The Problem with Historic Home Fireplaces

Historic Homes are beautiful, especially their interior details. My most favorite feature to check out each time I tour a home is the living room fireplace. The amount of differentiation from one home to another is astounding, and I have never seen two homes alike. But for as beautiful as they are, they have one major problem….function in today’s world.

Historic Homes in Minnesota, at least those not log cabins, usually contain coal burning fireplaces. As we all know, coal is no longer an environmentally good choice when it comes to heating your home, and fireplaces are no longer used as the sole heating source either. Another problem arises because most coal burning fireplaces and their attached chimney cannot support the act of burning wood. So a homeowner of an old home with coal burners is left no choice but to cover up the opening with a fireplace cover, as shown in the photo.

But there is hope out there for all historic homeowners in Minneapolis and Saint Paul! I am actually surprised that no one has heard of this option because of the numerous people I have mentioned it to, I always get a “I didn’t know that” answer. If you have a coal burning fireplace and available gas service to your home, you can now have a gas burning fireplace and the ability to actually use the “artwork” which is taking up a wall of your room.

Grate Fires, an online business that specializes in replacement gas fireplace units for older homes, has a fantastic ventless gas unit that is small enough to fit any tiny Victorian fireplace. The picture above is the Ashbery, their smallest unit, measuring 19 inches in front, 13 inches in back, and 9.5 inches deep. You can get a remote control to the unit to turn it on, which I think is a fantastic option.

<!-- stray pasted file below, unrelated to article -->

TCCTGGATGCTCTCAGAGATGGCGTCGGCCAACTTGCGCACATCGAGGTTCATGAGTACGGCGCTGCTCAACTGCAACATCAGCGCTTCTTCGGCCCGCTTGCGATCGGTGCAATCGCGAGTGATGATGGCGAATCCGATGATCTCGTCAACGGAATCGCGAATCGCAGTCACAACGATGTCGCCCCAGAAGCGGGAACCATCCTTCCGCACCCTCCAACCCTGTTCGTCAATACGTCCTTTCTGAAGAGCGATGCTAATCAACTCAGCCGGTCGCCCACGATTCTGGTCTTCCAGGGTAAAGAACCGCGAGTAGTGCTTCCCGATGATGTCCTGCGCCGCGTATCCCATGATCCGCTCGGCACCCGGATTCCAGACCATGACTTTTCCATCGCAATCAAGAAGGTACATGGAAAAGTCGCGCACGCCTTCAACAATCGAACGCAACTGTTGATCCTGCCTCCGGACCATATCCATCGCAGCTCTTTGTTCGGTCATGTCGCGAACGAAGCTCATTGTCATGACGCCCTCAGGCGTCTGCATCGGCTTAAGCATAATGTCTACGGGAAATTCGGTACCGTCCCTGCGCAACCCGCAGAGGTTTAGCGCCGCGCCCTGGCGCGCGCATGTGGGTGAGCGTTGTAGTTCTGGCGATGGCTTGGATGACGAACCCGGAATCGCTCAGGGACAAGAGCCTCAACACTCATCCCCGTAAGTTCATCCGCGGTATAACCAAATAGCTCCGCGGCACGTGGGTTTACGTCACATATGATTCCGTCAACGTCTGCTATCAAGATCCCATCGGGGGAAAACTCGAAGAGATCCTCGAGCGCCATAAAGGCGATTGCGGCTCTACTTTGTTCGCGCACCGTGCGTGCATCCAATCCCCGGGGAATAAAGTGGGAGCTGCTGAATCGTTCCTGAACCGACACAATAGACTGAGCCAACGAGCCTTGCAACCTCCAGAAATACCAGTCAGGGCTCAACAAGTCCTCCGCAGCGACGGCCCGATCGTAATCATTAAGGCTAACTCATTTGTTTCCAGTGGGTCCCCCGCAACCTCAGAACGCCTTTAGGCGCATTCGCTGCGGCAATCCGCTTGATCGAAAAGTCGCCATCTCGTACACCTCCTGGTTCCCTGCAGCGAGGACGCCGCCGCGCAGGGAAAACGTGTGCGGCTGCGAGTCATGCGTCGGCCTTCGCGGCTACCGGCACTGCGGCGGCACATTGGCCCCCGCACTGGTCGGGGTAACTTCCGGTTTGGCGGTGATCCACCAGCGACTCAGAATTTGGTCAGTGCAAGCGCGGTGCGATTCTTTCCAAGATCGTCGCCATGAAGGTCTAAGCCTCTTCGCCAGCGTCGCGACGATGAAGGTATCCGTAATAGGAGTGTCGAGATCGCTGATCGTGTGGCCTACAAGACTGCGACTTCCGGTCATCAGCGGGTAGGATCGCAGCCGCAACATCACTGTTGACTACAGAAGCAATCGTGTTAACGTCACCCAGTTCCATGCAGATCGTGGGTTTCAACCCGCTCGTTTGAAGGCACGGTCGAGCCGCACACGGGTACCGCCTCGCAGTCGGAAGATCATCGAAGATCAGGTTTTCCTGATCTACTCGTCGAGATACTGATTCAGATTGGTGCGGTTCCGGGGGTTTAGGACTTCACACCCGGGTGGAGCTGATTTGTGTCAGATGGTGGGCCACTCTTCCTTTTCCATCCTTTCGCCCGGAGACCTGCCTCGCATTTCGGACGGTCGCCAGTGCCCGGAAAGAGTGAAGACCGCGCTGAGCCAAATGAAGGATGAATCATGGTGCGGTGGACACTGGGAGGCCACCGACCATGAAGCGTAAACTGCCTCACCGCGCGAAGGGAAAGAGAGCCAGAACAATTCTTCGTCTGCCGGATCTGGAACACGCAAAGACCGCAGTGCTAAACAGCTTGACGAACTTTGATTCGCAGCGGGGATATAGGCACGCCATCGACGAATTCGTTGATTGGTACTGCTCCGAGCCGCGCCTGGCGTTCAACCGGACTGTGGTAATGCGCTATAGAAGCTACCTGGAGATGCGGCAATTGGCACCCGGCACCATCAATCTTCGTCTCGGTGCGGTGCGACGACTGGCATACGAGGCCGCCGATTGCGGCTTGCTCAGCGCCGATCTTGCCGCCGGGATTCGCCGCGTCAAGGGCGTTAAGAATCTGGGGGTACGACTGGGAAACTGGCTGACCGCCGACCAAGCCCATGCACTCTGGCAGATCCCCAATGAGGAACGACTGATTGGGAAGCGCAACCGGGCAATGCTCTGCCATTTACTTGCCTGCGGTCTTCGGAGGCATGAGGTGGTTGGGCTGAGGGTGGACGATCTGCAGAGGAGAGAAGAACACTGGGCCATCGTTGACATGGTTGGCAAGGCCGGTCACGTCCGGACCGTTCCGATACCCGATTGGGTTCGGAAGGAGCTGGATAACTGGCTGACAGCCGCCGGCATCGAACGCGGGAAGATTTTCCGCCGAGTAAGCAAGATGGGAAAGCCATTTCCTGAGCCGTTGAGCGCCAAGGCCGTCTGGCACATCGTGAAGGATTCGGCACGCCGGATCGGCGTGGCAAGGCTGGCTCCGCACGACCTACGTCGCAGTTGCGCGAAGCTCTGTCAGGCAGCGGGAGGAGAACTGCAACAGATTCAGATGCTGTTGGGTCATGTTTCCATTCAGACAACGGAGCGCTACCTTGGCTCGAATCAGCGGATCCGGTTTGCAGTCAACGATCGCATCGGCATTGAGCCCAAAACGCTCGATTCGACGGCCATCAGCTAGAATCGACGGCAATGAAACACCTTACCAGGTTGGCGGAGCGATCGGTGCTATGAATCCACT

Now the important thing to remember is that this is a ventless unit. It is made to fit a coal burning fireplace that cannot accommodate wood. What happens is that the chimney will have to be capped outside and inside, as you won’t need it anymore. This not only will save on your electric bill from any cold drafts, but it will allow you to have a gas burning fireplace without the hassle of opening a damper every time you want to use it.

The only thing you will really need to consider is piping in the gas. If you have an old basement that isn’t used, you could easily pipe where you need the gas to go. When we rehabbed a 4000 square foot Queen Anne, with six fireplaces, we piped gas to all six so an Ashbery would fit in each one. Now each room could utilize a fireplace and not just have a big wall decoration on one side of the room. When installed, the fireplaces look amazing. The nice thing to is that if you order multiple units, you get a nice discount!

So if you are tired of looking at a beautiful historic fireplace with lovely tile surround, why not check out a ventless gas burner made to look like the original coal burner that came with your home a hundred years ago. Adding one or more is a great selling point, too, when it comes time to sell your historic mansion.